• Ljubljana / London
Miha Colner

Ongoing Struggle and Inevitable Pride

Ongoing Struggle and Inevitable Pride

Ongoing Struggle and Inevitable Pride

About the exhibition entitled Vigilance, Struggle, Pride: Through Her Eyes at Maribor Art Gallery (19 January-11 March 2018) curated by Marina Paulenka and produced by Društvo za evropsko zavest, Maribor; Organ vida, Zagreb; Fotoklub Maribor; Österreichische Gesellschaft für Kinderphilosophie, Graz; KuBiPro, Berlin; E@I, Bratislava.

Nowadays a large part of population across the so-called developed world (still) live in relative comfort and safety, enjoying basic human rights that have been gradually won and secured over the past decades of modern history. Therefore one would expect that those rights that grant an individual a relative quality of life are untouchable. However, it seems they are no longer guaranteed. Furthermore, certain features of the welfare state, such as free education and healthcare let alone the right to a home and basic universal income, have never been properly applied, even in the West; these progressive ideas will inevitably shape humankind’s fate in the future. But one of the most pressing issues that has persisted continuously and has never been properly applied is gender equality.

Empirically speaking there are only few states in the world that managed to secure equal pay and equal gender representation in institutions and companies, simply by adopting adequate legislation and even these legal requirements are now seen as constraining, impractical and absurd. In some other, more Darwinist-oriented countries, such equality is a mere utopia. The world has not changed as much as one would hope for in the past century. There has been significant technological and scientific development but certain social codes, traditions, and moral restraints are deeply rooted in the past. Generations are needed to eradicate archaic societal conventions and expectations. Throughout recent history it has been proven that one thing might lead to another and that certain changes in a society, which are justifiably perceived as positive, could cause immensely negative consequences. Revisionism has been a very common feature in the history of mankind.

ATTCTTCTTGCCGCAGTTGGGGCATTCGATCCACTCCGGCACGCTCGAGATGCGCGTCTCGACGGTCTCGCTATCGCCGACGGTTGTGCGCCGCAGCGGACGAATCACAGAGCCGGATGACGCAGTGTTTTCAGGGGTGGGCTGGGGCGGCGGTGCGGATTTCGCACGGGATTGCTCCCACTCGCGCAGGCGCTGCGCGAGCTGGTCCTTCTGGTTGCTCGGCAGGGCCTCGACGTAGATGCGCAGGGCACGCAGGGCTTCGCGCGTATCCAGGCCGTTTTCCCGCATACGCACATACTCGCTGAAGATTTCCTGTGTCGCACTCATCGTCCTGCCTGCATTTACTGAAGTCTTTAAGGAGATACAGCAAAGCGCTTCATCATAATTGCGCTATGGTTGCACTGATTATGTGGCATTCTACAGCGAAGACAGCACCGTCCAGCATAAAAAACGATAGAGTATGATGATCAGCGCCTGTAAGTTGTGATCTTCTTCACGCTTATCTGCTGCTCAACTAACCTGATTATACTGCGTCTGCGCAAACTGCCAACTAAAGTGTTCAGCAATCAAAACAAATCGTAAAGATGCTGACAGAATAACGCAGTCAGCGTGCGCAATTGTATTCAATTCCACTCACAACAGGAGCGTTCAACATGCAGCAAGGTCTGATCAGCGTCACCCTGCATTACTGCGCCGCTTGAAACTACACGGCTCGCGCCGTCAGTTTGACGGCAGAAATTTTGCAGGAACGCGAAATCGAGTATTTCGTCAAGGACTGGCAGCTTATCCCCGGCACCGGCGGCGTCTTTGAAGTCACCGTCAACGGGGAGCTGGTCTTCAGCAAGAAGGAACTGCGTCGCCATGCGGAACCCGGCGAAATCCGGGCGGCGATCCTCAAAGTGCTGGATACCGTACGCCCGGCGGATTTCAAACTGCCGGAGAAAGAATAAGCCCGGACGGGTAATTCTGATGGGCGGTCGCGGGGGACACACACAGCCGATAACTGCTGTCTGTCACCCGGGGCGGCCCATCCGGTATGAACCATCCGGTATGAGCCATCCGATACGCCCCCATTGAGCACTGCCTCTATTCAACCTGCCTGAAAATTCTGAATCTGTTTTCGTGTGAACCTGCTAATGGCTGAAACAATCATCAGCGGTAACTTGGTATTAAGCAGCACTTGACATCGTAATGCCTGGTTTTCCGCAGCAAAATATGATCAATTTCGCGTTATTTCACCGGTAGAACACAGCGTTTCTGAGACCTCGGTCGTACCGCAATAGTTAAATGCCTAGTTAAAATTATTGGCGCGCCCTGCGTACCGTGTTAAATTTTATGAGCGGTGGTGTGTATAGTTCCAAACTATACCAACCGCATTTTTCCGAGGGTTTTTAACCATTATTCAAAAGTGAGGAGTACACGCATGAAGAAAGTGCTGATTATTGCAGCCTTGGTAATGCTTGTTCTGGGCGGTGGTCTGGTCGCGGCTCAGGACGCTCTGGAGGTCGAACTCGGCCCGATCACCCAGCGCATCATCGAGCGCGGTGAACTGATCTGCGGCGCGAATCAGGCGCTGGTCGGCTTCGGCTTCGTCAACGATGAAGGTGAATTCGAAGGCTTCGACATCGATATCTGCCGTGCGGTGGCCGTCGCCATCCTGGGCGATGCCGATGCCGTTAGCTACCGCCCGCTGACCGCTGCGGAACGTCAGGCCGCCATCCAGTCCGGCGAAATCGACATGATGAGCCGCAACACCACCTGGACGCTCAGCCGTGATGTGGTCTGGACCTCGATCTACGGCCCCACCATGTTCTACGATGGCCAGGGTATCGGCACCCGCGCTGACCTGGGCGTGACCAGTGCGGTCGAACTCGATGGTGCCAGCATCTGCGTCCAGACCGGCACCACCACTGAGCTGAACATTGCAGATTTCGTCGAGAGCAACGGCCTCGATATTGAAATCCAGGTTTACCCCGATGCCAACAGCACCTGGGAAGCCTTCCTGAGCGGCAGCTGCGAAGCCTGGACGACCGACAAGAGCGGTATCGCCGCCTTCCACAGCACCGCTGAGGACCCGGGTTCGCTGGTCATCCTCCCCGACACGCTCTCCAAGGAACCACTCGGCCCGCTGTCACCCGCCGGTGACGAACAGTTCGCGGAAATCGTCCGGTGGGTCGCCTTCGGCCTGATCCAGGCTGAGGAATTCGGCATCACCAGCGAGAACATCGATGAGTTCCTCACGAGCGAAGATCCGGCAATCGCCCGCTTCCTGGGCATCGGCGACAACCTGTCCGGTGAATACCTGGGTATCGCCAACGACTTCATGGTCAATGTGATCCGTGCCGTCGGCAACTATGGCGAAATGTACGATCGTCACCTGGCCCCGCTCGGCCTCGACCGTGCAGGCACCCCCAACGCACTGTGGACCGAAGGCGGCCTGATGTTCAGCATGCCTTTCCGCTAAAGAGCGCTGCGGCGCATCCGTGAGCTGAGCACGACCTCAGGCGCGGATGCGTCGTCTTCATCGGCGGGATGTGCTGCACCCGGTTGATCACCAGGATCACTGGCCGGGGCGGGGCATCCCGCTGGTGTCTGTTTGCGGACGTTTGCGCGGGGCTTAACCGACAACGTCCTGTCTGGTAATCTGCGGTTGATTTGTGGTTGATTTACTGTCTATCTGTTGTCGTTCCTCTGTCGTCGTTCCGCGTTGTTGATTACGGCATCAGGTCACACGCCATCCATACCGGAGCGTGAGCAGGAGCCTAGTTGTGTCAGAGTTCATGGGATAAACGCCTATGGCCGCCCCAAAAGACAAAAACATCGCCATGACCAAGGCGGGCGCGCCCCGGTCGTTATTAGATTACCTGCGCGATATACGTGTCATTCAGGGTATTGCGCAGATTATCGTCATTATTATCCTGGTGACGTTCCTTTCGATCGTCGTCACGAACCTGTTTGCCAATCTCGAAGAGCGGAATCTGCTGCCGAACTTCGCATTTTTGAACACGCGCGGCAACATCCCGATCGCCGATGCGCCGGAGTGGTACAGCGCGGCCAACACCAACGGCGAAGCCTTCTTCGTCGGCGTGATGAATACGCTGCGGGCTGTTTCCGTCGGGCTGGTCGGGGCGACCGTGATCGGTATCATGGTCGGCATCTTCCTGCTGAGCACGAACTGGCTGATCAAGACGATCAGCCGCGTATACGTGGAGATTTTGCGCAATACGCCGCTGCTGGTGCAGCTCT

Hannah Starkey, Untitled, 2016-2017 / Vigilance, Struggle, Pride: Through Her Eyes, installation view at UGM – Maribor Art Gallery (photo: Matej Sitar)

In Poland, for example, the right of women to freely terminate their pregnancy was granted in 1956, under the rule of the oppressive communist Soviet-puppet government (though the law that allowed abortion for medical reasons was already enforced in 1932). However, when the communist regime collapsed in 1989 and newfound liberties were introduced under the rule of parliamentary democracy and free market, a string of circumstances such as economic decline and catholic revisionism led to regression and abortion once more became heavily restricted in 1993. Moreover, quite recently the conservative Polish government aimed to tighten already harsh restrictions on abortion forcing many Polish women to seek commercial treatment in neighbouring countries or to carry out risky illegal abortions outside of health facilities.

Laia Abril, A History of Misogyny: On Abortion, 2016 / installation view at Les Rencontres d’Arles 2016

The right of women to maintain control over their own bodies has been the subject of ongoing struggle for over one hundred years, since the first wave of feminism, while protests of religious activists opposing the abortion have never really ceased to take place. In her work On Abortion, part of the A History of Misogyny series, the artist Laia Abril has been exploring the history of abortion in order to create a comprehensive visual and textual piece, a spatial installation where a spectator can experience stories and objects related to abortion throughout history. The piece was first shown in 2016 at the Les Rencontres d’Arles festival where photographs of women who underwent artificial termination of pregnancy were matched with texts revealing their stories, and objects for conducting an abortion were matched with newspaper cut-outs, found footages and photographs addressing the issue. Even though the set-up was neither linear nor chronological, the narrative was rather comprehensible and clear.